Project 1 – Untitled
Shakti Mb & Ben Miller
Summary: This project was a conversational framework, wherein four people engage in a single conversation, each limited in some aspect of communication, and forced to compensate. The four people were split into two groups, two physically together, and the other 2 off in separate locations, but paired digitally in a chat interface with one of the physically present people. The goal was to apply constraints to how people communicate in order to explore how aspects of race, gender and personality are conveyed through non-verbal means such as body language, tone, pitch or word choice, and potentially more dynamic aspects such as the relationship of the speaker to what they’re saying (are they speaking as themselves, or as’ a third party). The ruleset for engaging with the interaction is as follows:
Project 2 – Untitled
Karen Mercado Campos, Qianjing Liu, & Ben Miller
Summary: This project went through several distinct phases, all focusing on exploring different roles and how these shape how a community relates to one another.
The design started initially as a board game taking the bronx neighborhood of Hunts Point as inspiration. Players would take on different roles in the community, including average citizens, police, or a criminal. Along with these roles, players would receive guidelines for how they can act and move along the game board, with players having to infer and make choices based off these rules. This version did not advance far, and after feedback in class we scrapped the highly representational aspect (both in board game theming and directly showing Hunts Point) and shifted towards a more ‘pick up & play’ card game approach.
This card game version went through two iterations, with the second being a much closer revision than the first board game. The first go at the card game took some inspiration from Mafia, focusing on the way information was selectively hidden or shared between players, and how these relationships could change dynamically over play. The ruleset for this version is as follows:
See Card Variant 1
We playtested this version and had a few promising moments, but the pacing and start were still rough. The key issues we found early on were the initial catalyst of distrust or a hint to get players questioning and accusing one another. Effectively the connection between questioning and who was the killer was not strong enough to get the game going, which drove us to once again revise the initial design. The most significant revision was giving players ‘trait cards’ that pair with a series of ‘suspected traits’ that match the killer, to give some information for players to work off of in the start of the game. This information was also partially held back, so players also had a short-term goal to work toward of revealing more information. The ruleset remains largely the same as the above, but with the following addition:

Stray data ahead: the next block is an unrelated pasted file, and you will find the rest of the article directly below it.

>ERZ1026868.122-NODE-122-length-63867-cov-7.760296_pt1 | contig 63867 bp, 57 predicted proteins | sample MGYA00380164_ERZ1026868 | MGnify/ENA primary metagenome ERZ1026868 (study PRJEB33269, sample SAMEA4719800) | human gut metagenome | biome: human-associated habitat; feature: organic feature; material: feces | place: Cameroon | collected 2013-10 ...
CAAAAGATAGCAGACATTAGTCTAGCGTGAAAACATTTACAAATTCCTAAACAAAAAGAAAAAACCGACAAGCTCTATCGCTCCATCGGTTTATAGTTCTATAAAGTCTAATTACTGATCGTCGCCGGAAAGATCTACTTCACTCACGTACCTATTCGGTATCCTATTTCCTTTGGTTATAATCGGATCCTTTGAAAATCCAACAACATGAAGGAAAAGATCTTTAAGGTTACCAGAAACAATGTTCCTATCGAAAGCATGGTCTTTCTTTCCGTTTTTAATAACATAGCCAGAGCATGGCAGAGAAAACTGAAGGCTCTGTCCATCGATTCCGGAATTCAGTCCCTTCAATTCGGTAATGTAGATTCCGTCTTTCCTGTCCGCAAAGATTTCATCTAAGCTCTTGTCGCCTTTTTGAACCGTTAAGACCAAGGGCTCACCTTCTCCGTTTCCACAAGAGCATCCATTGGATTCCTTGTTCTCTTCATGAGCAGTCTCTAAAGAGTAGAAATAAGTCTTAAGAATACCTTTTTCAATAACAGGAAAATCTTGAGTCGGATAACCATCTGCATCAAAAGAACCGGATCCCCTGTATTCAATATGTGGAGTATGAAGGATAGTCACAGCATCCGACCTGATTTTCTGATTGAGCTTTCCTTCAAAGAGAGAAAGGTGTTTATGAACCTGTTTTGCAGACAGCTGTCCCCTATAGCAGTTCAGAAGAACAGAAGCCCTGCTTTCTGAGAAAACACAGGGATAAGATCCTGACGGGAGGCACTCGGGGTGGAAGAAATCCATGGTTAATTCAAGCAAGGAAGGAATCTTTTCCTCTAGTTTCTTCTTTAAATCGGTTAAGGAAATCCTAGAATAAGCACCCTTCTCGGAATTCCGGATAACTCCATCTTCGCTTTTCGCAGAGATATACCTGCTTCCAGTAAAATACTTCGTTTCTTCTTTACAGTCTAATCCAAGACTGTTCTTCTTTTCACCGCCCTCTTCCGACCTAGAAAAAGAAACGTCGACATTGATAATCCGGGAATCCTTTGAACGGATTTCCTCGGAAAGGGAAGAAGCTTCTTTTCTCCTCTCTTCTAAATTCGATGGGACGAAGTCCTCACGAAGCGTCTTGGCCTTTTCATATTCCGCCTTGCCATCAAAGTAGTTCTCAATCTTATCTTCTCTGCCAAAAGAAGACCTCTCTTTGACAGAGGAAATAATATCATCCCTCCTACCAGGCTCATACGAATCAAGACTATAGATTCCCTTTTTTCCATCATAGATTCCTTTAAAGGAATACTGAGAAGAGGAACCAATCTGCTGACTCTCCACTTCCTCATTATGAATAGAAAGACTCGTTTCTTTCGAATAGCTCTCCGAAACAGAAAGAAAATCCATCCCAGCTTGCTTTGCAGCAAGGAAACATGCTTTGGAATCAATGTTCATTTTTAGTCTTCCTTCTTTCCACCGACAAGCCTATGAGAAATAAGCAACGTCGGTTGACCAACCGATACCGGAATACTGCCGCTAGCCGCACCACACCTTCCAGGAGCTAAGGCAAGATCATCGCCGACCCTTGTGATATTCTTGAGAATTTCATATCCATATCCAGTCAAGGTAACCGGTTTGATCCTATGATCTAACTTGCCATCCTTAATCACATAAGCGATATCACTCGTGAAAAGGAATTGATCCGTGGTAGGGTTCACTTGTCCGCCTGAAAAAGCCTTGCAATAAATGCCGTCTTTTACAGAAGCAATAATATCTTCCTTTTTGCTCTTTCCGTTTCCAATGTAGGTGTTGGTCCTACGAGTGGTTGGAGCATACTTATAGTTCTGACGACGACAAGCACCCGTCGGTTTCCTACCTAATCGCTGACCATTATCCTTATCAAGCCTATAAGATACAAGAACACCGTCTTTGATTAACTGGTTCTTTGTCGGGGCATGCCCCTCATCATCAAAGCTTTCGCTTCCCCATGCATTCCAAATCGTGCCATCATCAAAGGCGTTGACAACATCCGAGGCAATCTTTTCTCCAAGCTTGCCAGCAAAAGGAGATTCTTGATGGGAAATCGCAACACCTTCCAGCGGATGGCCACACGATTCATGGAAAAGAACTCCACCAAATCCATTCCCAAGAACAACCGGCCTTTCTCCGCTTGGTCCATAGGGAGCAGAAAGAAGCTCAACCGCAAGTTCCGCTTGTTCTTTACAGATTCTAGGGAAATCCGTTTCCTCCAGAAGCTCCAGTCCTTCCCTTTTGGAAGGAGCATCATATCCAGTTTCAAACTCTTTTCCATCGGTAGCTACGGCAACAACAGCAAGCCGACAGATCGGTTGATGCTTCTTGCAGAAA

See Card Variant 2
Players would receive a hand of these binary trait cards, which would be publicly visible. At the start of the game, the one running it selects a player as the killer, and builds a set of hidden trait cards based on those held by the killer. As the game progresses, these killer traits are revealed, stoking the fire of suspicion between players as the option narrows down. This version worked far better, and seemed like it was enjoyed during each of our play tests. The traits added a welcome push to the start of the game, and provided more for players to latch onto and build off during the game for humor, asides and other remarks that added a dynamic quality to how relationships in each play session developed.
Project 3 – Coffeehouse Cahoots
Alex Dinsmore & Ben Miller
Summary: This project in a way combines aspects of both of our previous projects, exploring the potential mechanics we both explored previously. This project also went through several iterations, shifting in focus between mechanics that alternatively emphasized contained systems that players can infer and act off of, or open-ended verbal prompts that more flexibly played off of the players’ own projections or stories. The final iteration, which was also the one that we were both most satisfied with, uses a set of highly structured rules (similar to Poker hands) that were themed in such a way for players to be able to project onto them. The shifting tactics and playstyles players might enact would then interact with one another, and would often require revising accordingly, rewarding players who can think from the other player’s perspective to better equip them to make their own combos or block their opponent.
Here the core mechanic shifted to some degree across iterations, but often in some form touched on people’s personalities and traits, and how they are both often essential for engaging with others, but also potentially misleading if you rely only on them. The final iteration explored this in how these traits tie into the play tactics that must be leveraged to anticipate how your opponent will use the gameplay system strategically.